The Art of the Sale and Trust.

Our monthly Ho‘ohana themes have proven to be so serendipitous: either that or they cause me to be more open-minded in embracing the happenstance in my life that blends into them.

This month it happened again with Bottom-Line Aloha and the Art of the Sale when I had the wonderfully good fortune to meet the gentleman who is the new Senior Director of Sales & Marketing for our Hawaii Convention Center, Mr. Ron Adams.

Ron is but a month into his new position at the Center, however Ron’s name is one that is familiar to many in Hawaii, for he has been a mentor for several who have chosen sales as their career: I just so happened to meet one of them within days of meeting Ron, and this young lady very appreciatively shared how much Ron’s tutelage had meant to her and had shaped her own now-noteworthy career in hotel sales and marketing.

With my own recent thoughts on the Art of the Sale as fertile ground for more exploration, Ron very graciously let me grill him about his chosen profession. And in the true spirit of aloha, he agreed to share his answers with all of you here on Talking Story.

Ron I was so fascinated by our first conversation, for it was apparent to me that sales is something you truly love to do (it is your Ho‘ohana). What is it about sales that is so very appealing to you, and how would you describe "the Art of the Sale?"

Ron:   There have been times in my sales career I have not always enjoyed sales. This mostly has to do with the product I had responsibility to sell. I am ‘jazzed’ with selling again now I am with the Hawaii Convention Center. This is a terrific product and the operation is super. We simply need more business.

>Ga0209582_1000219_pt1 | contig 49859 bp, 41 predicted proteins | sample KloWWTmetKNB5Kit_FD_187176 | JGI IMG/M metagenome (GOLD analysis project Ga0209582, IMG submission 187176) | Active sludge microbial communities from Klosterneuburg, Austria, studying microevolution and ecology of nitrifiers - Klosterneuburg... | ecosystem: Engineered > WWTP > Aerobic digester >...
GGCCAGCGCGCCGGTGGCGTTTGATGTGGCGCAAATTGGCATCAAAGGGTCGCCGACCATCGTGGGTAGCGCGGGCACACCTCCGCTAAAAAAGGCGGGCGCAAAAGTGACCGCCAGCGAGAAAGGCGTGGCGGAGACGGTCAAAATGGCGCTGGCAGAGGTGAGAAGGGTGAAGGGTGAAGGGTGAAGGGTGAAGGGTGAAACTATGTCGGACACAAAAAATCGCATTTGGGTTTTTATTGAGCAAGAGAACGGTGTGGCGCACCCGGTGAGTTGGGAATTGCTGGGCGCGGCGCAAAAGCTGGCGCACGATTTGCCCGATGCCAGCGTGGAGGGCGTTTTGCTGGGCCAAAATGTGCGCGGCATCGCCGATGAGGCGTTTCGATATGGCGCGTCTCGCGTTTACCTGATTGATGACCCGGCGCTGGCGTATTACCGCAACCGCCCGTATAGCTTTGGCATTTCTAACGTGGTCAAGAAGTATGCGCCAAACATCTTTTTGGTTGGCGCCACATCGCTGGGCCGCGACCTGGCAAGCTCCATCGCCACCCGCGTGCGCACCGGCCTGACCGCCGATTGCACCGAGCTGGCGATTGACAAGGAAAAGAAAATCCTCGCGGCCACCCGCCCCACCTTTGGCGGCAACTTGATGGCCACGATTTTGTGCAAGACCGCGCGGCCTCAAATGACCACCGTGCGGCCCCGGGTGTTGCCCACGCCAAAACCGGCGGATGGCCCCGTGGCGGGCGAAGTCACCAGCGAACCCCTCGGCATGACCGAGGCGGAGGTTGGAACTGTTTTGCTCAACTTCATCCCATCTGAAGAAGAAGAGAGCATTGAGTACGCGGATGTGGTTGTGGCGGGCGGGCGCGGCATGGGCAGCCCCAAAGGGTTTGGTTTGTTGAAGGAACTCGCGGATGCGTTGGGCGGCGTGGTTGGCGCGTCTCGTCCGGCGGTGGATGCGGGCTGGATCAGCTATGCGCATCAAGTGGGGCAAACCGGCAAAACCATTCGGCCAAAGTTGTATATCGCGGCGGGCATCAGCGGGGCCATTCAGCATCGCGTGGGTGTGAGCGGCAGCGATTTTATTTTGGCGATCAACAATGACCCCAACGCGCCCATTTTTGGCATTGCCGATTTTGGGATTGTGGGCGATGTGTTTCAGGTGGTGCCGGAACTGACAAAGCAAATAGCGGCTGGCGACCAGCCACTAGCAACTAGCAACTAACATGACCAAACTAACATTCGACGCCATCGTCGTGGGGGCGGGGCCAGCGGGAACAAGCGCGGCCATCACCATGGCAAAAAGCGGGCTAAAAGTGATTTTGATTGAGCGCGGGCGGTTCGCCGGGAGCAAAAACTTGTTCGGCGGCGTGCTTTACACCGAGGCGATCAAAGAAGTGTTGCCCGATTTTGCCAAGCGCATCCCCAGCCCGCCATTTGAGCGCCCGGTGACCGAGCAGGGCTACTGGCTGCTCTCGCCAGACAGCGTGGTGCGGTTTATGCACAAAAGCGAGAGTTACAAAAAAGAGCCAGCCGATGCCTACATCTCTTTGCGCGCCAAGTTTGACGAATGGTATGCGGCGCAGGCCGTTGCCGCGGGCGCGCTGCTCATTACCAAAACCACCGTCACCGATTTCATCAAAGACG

I know from past experience Hawaii is a terrific business destination. Hawaii has had terrific success in marketing our destination as a top leisure destination. That success has been something which sometimes gets in the way of convincing a meeting planner successful business can also be done here. Our job in marketing and sales is to shift that perception and to find the right prospective customers who will really benefit from holding their meetings in Hawaii and in the Hawaii Convention Center.

Because I know certain meeting planners will benefit from holding their meetings here I feel good when our team can shift perceptions and perform above expectations and make all of this work for the planner, the attendee, and the people of Hawaii.

You had told me that you believed sales was about "creativity and problem-solving." Would you talk about this again for the benefit of our Ho‘ohana Community of readers?

Ron:   The sales process is opening someone’s mind to a place, a product, etc. which they had not previously considered as a benefit to them. The sales person must really understand the prospective customer’s needs and believe the product being sold will meet or exceed those needs.

Not every product will universally do this for a prospective customer. The successful sales person will take the time to understand the prospect’s issues and then only if the sales person’s product will truly be a benefit to the prospective customer will the sales person present the product in a way which clearly shows the prospect how the product benefits the prospect and thus solving a problem and creating a customer.

As someone who must both manage and lead other sales managers, what is your strategy in getting to "Bottom-Line Aloha" and optimizing productivity in the sales and marketing effort? What must a leader know to manage other sales people effectively (i.e. practice Alaka‘i)?